# Random Numbers in Python

Python provides the ability to create randomness by generating random numbers or picking randomly from a list. To utilize random numbers in Python, we must `import`

a new library:

```
# Import the random library, allowing the use of functions that generate random numbers
import random
```

## Generating Random Numbers Using `random.randint`

One of the primary ways we generate random numbers in Python is to generate a random integer (whole number) within a specified range. For example, if I want to generate a number to simulate the roll of a six-sided die, I need to generate a number in the range 1-6 (including the endpoints 1 and 6). With the `random`

library, this is possible:

```
# Randomly generates a number in the range 1-6, including the end points:
random.randint(1, 6)
```

A **new random number** will be generated **every time this code runs**. This means that you might get `2`

and then another `2`

(just like it's possible to roll `2`

twice in a row), but it's more likely that the second number you get will not be a `2`

.

The `random.randint`

function will always **generate numbers with equal probability** for each number within the range. This means that the probability of getting any specific number when running `random.randint(1, 10)`

is only 10% -- since each of the numbers 1-10 are each 10% likely to show up.

```
# Randomly generates a number in the range 1-10, including the end points:
random.randint(1, 10)
```

When you generate a generate many random numbers, you'll expect to see a random distribution of numbers and some areas where the same number appears many times in a row. Here's the output of running `random.randint(1, 6)`

to generate a number in the range 1-6 a total of 100 times:

1 # Our very first roll was a 1! :) 4 3 6 6 # This is the first time with two numbers in a row... 3 3 3 # ...followed by three 3s in a row! 5 3 5 4 6 2 # It took 14 rolls before our first 2 was rolled. 4 3 2 5 # We rolled a 5 here on the 18th roll... 4 1 6 3 4 1 3 2 4 1 6 6 3 6 2 4 2 3 3 1 3 1 3 3 5 # ...and then we don't roll another 5 for 25 rolls! 2 4 2 3 5 # 5 # This is the longest sequence in the whole set (four 5s). 5 # ...for any set of 100 dice rolls, we expect a run of four 5 # to happen about once. (We can simulate this later!) 2 4 1 # However, it is not as rare to have runs of exactly three. 1 # (A run of exactly three occurred twice this set of 100 numbers: 1 # 3s on rolls {7,8,9} and then these 1s on rolls {54, 55, 56}.) 2 6 6 1 6 3 5 4 1 2 5 1 4 1 5 5 3 3 2 4 4 5 2 5 2 6 3 6 5 2 5 2 5 1 # The last roll of a 1 -- there is 14 rolls of a 1. 6 # The last roll of a 6 -- there is only 13 rolls of a 6. 5 3 3 # The last roll of a 3, the most popular number -- rolled 21 times! 2 5 5 # The last roll of a 5 -- there is 20 rolls of a 5. 4 # The last roll of a 4 -- there is 14 rolls of a 4. 2 2 # The last roll of a 2 -- there is 18 rolls of a 2.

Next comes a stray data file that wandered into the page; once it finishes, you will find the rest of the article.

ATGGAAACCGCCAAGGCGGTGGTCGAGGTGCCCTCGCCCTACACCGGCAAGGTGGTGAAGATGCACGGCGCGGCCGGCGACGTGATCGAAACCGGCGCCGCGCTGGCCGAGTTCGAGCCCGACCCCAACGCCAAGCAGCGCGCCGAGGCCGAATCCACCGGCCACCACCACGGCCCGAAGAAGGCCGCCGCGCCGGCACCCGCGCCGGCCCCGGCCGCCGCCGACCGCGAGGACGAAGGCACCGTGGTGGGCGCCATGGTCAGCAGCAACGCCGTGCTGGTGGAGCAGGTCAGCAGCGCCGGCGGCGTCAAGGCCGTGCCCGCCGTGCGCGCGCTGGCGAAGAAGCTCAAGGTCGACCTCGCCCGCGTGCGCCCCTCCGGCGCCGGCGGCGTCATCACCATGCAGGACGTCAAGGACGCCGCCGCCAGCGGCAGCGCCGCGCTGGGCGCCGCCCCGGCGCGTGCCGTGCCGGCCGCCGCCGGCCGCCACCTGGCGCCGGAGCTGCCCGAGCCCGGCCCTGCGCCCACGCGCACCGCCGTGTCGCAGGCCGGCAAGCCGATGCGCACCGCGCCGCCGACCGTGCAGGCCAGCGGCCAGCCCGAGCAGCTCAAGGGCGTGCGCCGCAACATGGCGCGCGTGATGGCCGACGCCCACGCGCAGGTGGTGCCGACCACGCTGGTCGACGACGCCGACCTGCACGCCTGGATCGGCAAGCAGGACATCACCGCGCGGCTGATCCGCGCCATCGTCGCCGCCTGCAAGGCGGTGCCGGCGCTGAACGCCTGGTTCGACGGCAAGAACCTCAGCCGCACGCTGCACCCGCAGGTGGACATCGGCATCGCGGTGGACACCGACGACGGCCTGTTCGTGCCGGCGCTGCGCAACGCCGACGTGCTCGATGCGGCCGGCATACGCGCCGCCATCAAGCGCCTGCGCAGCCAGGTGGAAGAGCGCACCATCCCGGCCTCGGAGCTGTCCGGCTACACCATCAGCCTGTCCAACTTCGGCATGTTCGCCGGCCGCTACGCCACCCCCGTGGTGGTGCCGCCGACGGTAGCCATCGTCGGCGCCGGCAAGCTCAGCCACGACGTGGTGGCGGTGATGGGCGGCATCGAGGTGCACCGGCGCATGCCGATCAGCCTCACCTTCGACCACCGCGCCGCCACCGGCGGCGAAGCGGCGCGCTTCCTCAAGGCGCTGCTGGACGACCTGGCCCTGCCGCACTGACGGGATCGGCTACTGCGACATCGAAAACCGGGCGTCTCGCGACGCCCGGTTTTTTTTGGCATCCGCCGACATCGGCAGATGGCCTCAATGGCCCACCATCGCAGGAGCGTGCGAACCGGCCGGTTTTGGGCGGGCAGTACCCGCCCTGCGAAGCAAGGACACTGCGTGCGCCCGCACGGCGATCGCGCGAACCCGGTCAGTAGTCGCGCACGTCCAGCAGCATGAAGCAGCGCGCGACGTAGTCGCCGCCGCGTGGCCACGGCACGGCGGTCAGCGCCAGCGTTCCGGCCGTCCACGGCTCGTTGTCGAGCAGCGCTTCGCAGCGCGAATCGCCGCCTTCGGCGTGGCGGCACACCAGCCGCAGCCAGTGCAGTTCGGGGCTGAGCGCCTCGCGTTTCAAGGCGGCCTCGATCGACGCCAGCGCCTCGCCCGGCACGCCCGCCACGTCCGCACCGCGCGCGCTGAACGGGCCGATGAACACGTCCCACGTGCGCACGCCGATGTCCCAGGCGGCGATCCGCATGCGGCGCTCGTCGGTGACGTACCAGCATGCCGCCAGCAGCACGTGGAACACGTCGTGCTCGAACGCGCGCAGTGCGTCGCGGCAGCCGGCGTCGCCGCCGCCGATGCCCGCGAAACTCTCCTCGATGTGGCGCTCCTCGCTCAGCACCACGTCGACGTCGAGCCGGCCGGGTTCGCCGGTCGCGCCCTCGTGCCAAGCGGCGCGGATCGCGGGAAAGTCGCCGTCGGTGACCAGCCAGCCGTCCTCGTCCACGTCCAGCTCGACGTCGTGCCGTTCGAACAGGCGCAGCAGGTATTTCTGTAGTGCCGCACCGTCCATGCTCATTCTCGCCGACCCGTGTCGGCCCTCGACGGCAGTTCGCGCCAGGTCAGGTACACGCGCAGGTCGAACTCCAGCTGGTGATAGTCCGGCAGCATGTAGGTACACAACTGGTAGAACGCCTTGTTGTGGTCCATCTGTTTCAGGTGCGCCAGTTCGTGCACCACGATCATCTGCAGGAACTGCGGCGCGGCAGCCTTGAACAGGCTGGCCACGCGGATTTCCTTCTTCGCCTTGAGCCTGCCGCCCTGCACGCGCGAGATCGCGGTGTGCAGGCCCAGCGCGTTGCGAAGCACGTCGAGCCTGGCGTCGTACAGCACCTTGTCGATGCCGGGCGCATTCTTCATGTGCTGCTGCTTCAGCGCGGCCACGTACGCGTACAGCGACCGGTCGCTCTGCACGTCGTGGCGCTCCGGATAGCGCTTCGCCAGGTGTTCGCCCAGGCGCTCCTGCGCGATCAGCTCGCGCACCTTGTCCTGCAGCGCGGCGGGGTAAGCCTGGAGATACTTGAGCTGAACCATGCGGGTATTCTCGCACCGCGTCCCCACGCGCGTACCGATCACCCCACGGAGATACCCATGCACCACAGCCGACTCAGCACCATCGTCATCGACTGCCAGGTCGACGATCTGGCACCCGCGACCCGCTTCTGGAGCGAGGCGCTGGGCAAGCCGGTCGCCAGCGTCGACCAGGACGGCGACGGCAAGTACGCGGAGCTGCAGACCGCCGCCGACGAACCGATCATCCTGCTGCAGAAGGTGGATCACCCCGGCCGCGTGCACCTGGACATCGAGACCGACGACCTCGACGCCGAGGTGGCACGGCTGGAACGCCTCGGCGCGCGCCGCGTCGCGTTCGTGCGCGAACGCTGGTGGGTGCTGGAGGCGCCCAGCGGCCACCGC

## Generating Random Numbers Using `random.choice`

When we need more control over the random number generation, `random.choice`

requires a list to be specified and Python will **randomly choose one value from the list**. For example, we can still simulate rolling a six sided die:

```
# Randomly generates a number in the range 1-6, including the end points:
random.choice( [1, 2, 3, 4, 5, 6] )
```

However, suppose we want to **cheat**! What if we designed a dice what is **twice as likely to land on a six than normal**. To account for this, we can add a second six to `random.choice`

:

```
# An unfair die, twice as likely to roll a 6 than any other value:
random.choice( [1, 2, 3, 4, 5, 6, 6] )
# ^^- An extra 6 was added!
```

### Generating Random Strings Using `random.choice`

Python will pull any element from the list when using `random.choice`

, so it does not always have to be a number! For example, if we want Python to flip a coin that has a `"heads"`

and `"tails"`

side, we can still use `random.choice`

:

`random.choice( ["heads", "tails"] )`

Remember that Python is equally likely to pull any element form the list -- so this would be a fair coin, as there will be a 50% chance for "heads" and 50% for "tails".

# Example Walk-Throughs with Worksheets

### Video 1: Random Numbers in Python

# Practice Questions

**Q1**: You want to simulate spinning a color wheel with red, orange, yellow, and green sections. How would you do this is Python?

**Q2**: Is the probability of outputting a three equal in the following two Python commands? "random.choice( [1, 2, 3, 4] )", "random.randint(1, 4)"

**Q3**: Given the Python command "x = random.randint(1, 100)", what is the probability that x will be equal to 100?

**Q4**: In order to be able to call the random.choice() and random.randint() functions in Python what line of code must you run first?

**Q5**: You want to simulate the outcome of rolling an eight-sided die that is weighted more heavily on the fourth side. How would you do this in Python?